Beethoven runs through it.
Even though there’s not a single piece by Beethoven on the next program of CU’s Takács Quartet (at 4 p.m. on Sunday, April 28 and at 7:30 p.m. on Monday, April 29 in Grusin Music Hall), the quartet’s first violinist sees him everywhere he looks.
“I’m rather obsessed with Beethoven,” Edward Dusinberre admits, “so I tend to judge everything by Beethoven.”
Actually, on the program there are three great and eternally popular pieces from the chamber repertoire, all by composers who can be linked in one way or another to Beethoven: Mozart’s String Quartet in E-flat, K. 458 (“Hunt”), Béla Bartók’s Sixth Quartet, and Mendelssohn’s Octet for Strings.
For Mendelssohn, violinists Lina Bahn and Charles Wetherbee, violist Thomas Chawner and cellist Judith Glyde will join the quartet.
It’s not just Dusinberre who finds Beethoven everywhere he looks. He so dominated the musical world that many later composers felt intimidated. And today, we unavoidably judge composers before Beethoven by how much they look forward to his accomplishments. You can hardly perform symphonies or string quartets without bringing up Beethoven.
Dusinberre admits that Beethoven influences his judgment of earlier works, including the Mozart “Hunt” Quartet. Beethoven wrote particularly long and intense development sections, and Dusinberre says, “I always look at the development section to see what’s going on. The longer the development section, the more interesting the movement, in my experience.”
“This one” — the Mozart “Hunt” Quartet, Dusinberre says — “is pretty good. There’s quite a lot of it, and that’s good.”
He finds more specific traces of Beethoven in the other two works on the program.
“You’ll laugh at me,” he says. “The first movement [of the Bartók quartet] I would say is extremely influenced by Beethoven, the second movement of his Op. 131 Quartet. The theme [has] the same character.”
And in the Mendelssohn Octet, “You can feel Beethoven in the last movement, which is surely influenced by the last movement of his String Quartet Op. 59 No. 3, a kind of perpetual motion, one part coming in, then another with the same very fast passage and just building.”
But Dusinberre quickly adds that there is far more to all three pieces than the traces of Beethoven.
“The Mozart is new for me,” he says. “I find there’s a real depth emotionally, which I’m enjoying very much. There’s a very refined surface, but underneath there’s a real emotional complexity.”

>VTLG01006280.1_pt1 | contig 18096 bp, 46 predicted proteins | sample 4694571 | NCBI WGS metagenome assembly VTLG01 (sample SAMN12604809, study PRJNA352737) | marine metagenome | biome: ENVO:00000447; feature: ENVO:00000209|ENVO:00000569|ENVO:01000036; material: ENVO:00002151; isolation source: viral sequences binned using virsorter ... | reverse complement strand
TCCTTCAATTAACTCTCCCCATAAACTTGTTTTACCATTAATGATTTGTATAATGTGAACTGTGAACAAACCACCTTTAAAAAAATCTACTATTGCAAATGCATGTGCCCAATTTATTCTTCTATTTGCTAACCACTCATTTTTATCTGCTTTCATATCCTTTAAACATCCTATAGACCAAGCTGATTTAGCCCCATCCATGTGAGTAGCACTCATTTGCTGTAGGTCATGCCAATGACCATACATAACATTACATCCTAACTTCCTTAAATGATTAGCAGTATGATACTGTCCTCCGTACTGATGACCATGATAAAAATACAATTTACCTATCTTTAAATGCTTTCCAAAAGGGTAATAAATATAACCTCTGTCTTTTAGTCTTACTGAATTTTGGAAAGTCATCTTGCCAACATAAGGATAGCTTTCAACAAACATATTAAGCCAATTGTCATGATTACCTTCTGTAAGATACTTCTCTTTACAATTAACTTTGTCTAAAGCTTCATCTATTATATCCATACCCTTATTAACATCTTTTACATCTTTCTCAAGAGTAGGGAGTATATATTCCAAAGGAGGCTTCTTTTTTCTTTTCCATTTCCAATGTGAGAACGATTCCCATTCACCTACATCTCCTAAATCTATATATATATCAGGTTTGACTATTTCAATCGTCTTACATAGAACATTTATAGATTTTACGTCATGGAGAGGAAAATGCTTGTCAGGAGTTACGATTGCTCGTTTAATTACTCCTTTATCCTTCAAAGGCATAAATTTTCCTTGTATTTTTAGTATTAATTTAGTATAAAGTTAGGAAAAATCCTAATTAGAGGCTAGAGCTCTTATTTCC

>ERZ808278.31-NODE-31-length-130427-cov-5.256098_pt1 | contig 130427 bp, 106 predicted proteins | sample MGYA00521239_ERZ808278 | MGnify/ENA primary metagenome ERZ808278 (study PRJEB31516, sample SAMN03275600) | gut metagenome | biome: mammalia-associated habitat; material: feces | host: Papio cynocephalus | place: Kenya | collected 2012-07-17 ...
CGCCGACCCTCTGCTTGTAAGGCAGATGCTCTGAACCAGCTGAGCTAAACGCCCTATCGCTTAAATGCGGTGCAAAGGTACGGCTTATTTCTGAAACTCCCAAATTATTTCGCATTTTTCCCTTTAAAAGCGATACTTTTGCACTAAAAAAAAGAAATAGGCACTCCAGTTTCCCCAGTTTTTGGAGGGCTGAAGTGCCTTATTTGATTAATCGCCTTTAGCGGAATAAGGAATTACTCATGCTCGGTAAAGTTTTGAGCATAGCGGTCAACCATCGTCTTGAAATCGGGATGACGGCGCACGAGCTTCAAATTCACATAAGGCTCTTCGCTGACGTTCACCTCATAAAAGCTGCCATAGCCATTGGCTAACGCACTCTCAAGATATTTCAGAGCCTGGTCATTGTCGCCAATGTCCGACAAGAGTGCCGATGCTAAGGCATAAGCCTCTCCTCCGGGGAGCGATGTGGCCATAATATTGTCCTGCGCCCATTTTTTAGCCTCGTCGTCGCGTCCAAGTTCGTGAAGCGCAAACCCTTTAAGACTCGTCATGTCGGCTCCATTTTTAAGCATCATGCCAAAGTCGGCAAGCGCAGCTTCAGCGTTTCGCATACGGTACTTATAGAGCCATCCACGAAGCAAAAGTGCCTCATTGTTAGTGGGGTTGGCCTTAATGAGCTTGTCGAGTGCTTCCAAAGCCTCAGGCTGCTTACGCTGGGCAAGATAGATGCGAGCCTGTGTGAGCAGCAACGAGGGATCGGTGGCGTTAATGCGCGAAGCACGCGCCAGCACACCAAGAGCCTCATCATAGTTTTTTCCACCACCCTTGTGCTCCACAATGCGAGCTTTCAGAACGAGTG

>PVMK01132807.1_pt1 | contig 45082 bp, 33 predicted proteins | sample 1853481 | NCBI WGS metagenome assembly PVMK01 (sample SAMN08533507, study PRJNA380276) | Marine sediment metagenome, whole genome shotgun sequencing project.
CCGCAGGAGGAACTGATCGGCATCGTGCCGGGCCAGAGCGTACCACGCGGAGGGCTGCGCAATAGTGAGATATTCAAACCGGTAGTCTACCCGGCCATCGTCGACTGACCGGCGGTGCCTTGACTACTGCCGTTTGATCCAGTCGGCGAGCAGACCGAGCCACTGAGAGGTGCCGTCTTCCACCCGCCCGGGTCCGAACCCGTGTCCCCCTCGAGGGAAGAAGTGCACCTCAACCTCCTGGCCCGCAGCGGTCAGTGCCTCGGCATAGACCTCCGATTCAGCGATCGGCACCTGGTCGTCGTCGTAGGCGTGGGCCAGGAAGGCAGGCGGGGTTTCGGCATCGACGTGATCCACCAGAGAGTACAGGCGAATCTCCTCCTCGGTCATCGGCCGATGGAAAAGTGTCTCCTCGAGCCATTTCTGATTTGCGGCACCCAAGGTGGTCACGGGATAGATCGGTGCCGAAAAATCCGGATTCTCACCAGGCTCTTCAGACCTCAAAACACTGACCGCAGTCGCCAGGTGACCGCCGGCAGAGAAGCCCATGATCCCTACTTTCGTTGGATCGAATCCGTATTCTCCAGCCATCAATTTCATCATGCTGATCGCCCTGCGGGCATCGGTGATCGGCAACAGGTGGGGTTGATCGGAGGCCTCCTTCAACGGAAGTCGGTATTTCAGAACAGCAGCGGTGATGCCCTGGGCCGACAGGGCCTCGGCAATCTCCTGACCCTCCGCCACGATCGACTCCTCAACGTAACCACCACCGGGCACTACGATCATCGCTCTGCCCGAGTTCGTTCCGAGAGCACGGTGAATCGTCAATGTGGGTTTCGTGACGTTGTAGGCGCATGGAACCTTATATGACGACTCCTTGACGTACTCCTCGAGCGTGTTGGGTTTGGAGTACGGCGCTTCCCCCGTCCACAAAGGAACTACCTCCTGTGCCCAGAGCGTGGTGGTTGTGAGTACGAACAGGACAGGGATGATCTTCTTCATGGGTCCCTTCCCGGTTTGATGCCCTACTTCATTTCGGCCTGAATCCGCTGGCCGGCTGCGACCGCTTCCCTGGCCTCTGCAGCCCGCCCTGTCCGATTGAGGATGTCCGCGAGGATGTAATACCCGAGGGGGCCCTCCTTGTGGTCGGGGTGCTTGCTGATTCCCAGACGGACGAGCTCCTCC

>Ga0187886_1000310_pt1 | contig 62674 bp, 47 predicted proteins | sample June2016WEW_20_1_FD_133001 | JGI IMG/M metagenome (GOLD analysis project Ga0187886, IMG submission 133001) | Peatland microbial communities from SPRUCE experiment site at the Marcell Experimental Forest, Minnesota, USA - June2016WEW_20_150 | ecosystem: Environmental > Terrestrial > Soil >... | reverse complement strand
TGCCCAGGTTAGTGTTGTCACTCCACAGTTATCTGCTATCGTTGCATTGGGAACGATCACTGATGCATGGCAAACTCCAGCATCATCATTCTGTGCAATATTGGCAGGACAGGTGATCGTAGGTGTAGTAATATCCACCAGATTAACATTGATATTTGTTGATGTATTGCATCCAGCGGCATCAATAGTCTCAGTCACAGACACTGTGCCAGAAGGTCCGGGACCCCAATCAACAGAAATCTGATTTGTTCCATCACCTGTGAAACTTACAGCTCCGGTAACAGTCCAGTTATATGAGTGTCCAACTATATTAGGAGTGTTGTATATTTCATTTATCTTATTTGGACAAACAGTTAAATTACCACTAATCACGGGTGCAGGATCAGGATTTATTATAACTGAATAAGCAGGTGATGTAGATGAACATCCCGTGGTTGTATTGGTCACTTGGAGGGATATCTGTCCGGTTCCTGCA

Bartók’s Sixth Quartet was written at a critical moment in the composer’s life. The last piece he wrote before leaving Hungary for the United States in 1939, it is thought to be pervaded by the composer’s premonition of the coming war and his grief for his mother, who died soon after it was finished.
One unique feature is the quartet’s structure. The first movement starts with a slow introduction, marked “mesto” (sad) and played only by the viola. The introduction returns before the next two movements, each time with an additional voice added, and in the last movement that idea expands to be the subject of the entire movement.
“In the meantime each of the [first] three movements is a little character study,” Dusinberre explains. “The first is fresh and spring-like. It couldn’t be more different than the despair of the opening solo. The second movement is a rigid, nightmarish march — as if he was in some bizarre way predicting the forced marching of prisoners in the concentration camps,” and the third is “funny but twisted at the same time.” The finale, built from the “mesto” material, is “like a chorus commenting on the action.”
Mendelssohn wrote his octet when he was only 16. One of his most sparkling and delightful pieces, it ranks as one of his first great masterpieces.
“I still am kind of shaking my head how he could write a piece like that when he was so young,” Dusinberre says. “It’s a great party romp to play that piece; it’s like a joyful riot.”
“The octet is a bit of a danger for performers, because it is such great fun to play,” he says. “There’s just an awful lot going on, and it’s easy to just sound like a big sort of mush. You’ve got to make some clear decisions about texture, modify the dynamics a bit and tweak it a little bit to profile things.”
Then he adds, “If you’ve never heard a chamber piece, that’s probably a good place to start. I mean, it’s just got everything in it.”
ON THE BILL: Takács Quartet and guests play Sunday, April 28, and Monday, April 29, at Grusin Music Hall. Tickets available at www.cupresents.org/events/takács-quartet-3.